Another example of how through careful placement and programming we have started an ongoing conversation with both the local and international community can be seen in a project that London and Brussels based artist Ghislaine Leung developed from a six-month project staged at the local Reading Central Library. For ‘reading in Reading’, artists David Raymond Conroy, Ghislaine Leung, Cally Spooner and Jesper List Thomsen, were invited to respond to the hosting institution, the Reading Central Library through the use of various narrative structures. The artist, on working in the library, became acutely aware of the difficult and sensitive situation of council-run libraries in times of austerity and council cuts to libraries and their services, and as has been experienced in Reading, where opening hours, events and stock have been drastically reduced. This is happening a the same time as the University of Reading is investing into the university library, refurbishing, and re-stocking resources. Collectively the artists created and wrote what they named a ‘SUPERSTRUCTURE’, a framing device which hosted the group’s activities and operated as a tool to devise a number of expanded readings, events which took place over the course of six months. The ‘Superstructure’ launched Reading Central Library’s external amphitheatre, performed by a group of teenagers from a local drama group following a workshop with the artists and published in the local newspaper Reading Chronicle. Over the course of six months, artist Cally Spooner worked with the teenagers again to create a jingle for the local library, which was produced and broadcast by local TV station BBC Radio Berkshire and played once a day at the library, as an ‘intangible’ public artwork and a practical advertisement for library services. Jesper List Thomsen spent time in residence at the Reading School of Art and worked with students to create a new painting and public artwork, installed as a tabletop in Reading Central Library, replacing an existing top for a 12-week duration. The painting/table played host to a series of readings by the group of artists over the course of the project, but also functioned as a table in the day-to-day life of the library. The project of Local Studies artist Ghislaine Leung was installed on the first and second floors of the Central Library, and featured duplicate materials from Reading’s Toy Library, Audio and Reference Collections, which were presented on library furniture. In order to borrow materials from the Toy Library for the exhibition’s duration, new toys were bought to replace and add to the loaned ones, which then entered into the library’s collection after exhibition. These materials collectively formed a new work by Leung, ‘Public Sculpture’, which became available for exhibition loan from the Toy Library after the closing of the exhibition, as well as each individual toy being available for standard library loan. A unique catalogue publication by Leung is being developed in collaboration with students from the University of Reading following a writing workshop and including photos of the exhibition to be made available for reference only in the Local Studies Collection after the exhibition. Following the exhibition and subsequent reviews, Ghislaine promoted the project to a number of international exhibition projects. Most notably, ‘Public Sculpture’ was loaned by Fri Art, Centre d’Art Contemporain, Fribourg for an exhibition that addressed ‘working conditions, hierarchies, security, the authority of institutions, that of a position, status, solidarity, injustice, precariousness, circulations, endangerment, deconstruction, manipulation, flight, submission, independence, power or again representation’. Public Sculpture was loaned by the gallery for an exhibition fee of £300 paid to the library, thus enabling the gallery to produce a small income. As Library manager Simon Smith confirmed, this comparably small amount makes a difference to the library.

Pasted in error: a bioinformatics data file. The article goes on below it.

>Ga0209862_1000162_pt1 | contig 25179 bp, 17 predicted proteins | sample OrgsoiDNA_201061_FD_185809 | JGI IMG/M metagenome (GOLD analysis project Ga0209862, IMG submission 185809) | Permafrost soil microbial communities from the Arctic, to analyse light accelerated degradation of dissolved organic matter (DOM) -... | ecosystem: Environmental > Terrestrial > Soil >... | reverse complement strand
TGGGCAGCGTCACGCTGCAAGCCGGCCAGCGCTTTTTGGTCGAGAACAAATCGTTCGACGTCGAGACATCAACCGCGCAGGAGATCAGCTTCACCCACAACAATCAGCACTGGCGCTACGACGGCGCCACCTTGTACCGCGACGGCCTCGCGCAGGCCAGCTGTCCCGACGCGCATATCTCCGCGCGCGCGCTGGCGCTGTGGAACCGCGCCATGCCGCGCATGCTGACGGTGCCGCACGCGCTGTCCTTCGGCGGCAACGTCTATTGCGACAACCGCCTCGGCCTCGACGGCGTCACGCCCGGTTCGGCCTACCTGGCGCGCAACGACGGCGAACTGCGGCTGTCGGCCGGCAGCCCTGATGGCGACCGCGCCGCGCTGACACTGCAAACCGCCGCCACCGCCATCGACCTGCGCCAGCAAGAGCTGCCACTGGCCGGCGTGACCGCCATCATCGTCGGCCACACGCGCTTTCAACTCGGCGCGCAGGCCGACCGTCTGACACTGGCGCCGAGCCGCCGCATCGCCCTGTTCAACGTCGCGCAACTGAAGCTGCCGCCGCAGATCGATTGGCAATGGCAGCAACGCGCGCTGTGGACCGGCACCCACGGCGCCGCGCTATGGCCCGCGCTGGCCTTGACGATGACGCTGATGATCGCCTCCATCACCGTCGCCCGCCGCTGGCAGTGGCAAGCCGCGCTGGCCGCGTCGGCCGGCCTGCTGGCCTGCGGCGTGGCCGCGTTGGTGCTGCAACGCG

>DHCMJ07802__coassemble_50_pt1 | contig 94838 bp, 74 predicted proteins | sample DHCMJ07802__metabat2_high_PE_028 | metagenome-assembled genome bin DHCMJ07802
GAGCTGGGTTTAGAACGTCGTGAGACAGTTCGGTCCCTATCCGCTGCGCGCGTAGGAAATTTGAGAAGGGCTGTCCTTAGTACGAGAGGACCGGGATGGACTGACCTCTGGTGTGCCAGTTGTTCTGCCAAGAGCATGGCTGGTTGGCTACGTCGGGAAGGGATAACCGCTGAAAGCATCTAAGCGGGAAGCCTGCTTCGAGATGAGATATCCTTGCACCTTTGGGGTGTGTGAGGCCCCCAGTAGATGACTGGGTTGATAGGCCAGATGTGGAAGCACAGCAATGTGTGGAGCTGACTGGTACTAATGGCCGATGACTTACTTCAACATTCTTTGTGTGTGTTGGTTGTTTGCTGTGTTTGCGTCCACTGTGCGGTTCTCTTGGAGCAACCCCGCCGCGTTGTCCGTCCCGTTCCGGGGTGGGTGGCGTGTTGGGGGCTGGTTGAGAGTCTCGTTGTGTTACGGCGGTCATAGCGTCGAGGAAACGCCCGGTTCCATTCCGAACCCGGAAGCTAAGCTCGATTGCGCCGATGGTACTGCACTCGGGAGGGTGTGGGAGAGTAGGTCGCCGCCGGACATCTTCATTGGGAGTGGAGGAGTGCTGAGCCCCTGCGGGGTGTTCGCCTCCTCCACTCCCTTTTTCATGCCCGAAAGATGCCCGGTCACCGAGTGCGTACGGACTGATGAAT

‘Ghislaine Leung, Public Sculpture, 2018. Toy Catalog Items, laminated and paper labels, rubber bands. The support of a "service" takes shape in the work Public Sculpture (2018), commissioned by Reading International for Reading Library. To obtain this piece, Fri Art was asked to activate the loan system introduced by Ghislaine Leung (*1980, London) with the library in Reading, England. Public Sculpture's toys, purchased by the artist for this commission, exist in two borrowing terms, depending on whether they are loaned individually by the library, and according to whether they are borrowed to incorporate an art exhibition. They thus retain a dual status, and assume both the attributes of a library loan and that of an exhibition; borrowed, packaged, transported, insured, exhibited, listed, titled. The development of this complex mechanism is at the heart of this work. At the end of the exhibition, the objects return to the library and are available for a new loan.’ 
4. Collective improvisation – how Reading International’s itinerant, collaborative model could help to create a more open and speculative space.